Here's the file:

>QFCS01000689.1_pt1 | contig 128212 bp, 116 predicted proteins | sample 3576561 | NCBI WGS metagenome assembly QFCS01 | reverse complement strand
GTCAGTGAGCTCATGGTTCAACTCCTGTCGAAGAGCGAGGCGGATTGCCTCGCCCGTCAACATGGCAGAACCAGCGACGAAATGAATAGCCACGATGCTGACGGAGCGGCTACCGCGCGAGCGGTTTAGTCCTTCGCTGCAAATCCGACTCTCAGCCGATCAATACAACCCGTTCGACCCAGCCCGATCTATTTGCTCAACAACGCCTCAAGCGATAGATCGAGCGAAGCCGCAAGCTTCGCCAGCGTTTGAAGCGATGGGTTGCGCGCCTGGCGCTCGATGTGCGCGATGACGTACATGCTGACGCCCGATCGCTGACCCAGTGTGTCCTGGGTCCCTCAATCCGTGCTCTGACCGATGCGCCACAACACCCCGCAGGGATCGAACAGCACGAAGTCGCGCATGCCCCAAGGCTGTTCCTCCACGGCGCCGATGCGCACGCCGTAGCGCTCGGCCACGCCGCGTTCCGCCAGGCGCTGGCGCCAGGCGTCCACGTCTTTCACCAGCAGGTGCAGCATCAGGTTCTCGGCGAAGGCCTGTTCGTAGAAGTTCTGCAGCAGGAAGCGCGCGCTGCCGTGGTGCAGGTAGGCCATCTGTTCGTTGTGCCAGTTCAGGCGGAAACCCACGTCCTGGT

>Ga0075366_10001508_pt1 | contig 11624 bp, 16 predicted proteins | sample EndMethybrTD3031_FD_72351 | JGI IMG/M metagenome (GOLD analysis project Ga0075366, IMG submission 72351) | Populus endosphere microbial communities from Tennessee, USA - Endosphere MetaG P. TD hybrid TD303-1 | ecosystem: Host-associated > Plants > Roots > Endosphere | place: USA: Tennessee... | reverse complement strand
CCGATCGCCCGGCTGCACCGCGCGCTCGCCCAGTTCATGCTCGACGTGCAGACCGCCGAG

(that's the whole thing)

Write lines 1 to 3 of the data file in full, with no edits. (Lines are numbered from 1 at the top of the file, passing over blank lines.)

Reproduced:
>QFCS01000689.1_pt1 | contig 128212 bp, 116 predicted proteins | sample 3576561 | NCBI WGS metagenome assembly QFCS01 | reverse complement strand
GTCAGTGAGCTCATGGTTCAACTCCTGTCGAAGAGCGAGGCGGATTGCCTCGCCCGTCAACATGGCAGAACCAGCGACGAAATGAATAGCCACGATGCTGACGGAGCGGCTACCGCGCGAGCGGTTTAGTCCTTCGCTGCAAATCCGACTCTCAGCCGATCAATACAACCCGTTCGACCCAGCCCGATCTATTTGCTCAACAACGCCTCAAGCGATAGATCGAGCGAAGCCGCAAGCTTCGCCAGCGTTTGAAGCGATGGGTTGCGCGCCTGGCGCTCGATGTGCGCGATGACGTACATGCTGACGCCCGATCGCTGACCCAGTGTGTCCTGGGTCCCTCAATCCGTGCTCTGACCGATGCGCCACAACACCCCGCAGGGATCGAACAGCACGAAGTCGCGCATGCCCCAAGGCTGTTCCTCCACGGCGCCGATGCGCACGCCGTAGCGCTCGGCCACGCCGCGTTCCGCCAGGCGCTGGCGCCAGGCGTCCACGTCTTTCACCAGCAGGTGCAGCATCAGGTTCTCGGCGAAGGCCTGTTCGTAGAAGTTCTGCAGCAGGAAGCGCGCGCTGCCGTGGTGCAGGTAGGCCATCTGTTCGTTGTGCCAGTTCAGGCGGAAACCCACGTCCTGGT

>Ga0075366_10001508_pt1 | contig 11624 bp, 16 predicted proteins | sample EndMethybrTD3031_FD_72351 | JGI IMG/M metagenome (GOLD analysis project Ga0075366, IMG submission 72351) | Populus endosphere microbial communities from Tennessee, USA - Endosphere MetaG P. TD hybrid TD303-1 | ecosystem: Host-associated > Plants > Roots > Endosphere | place: USA: Tennessee... | reverse complement strand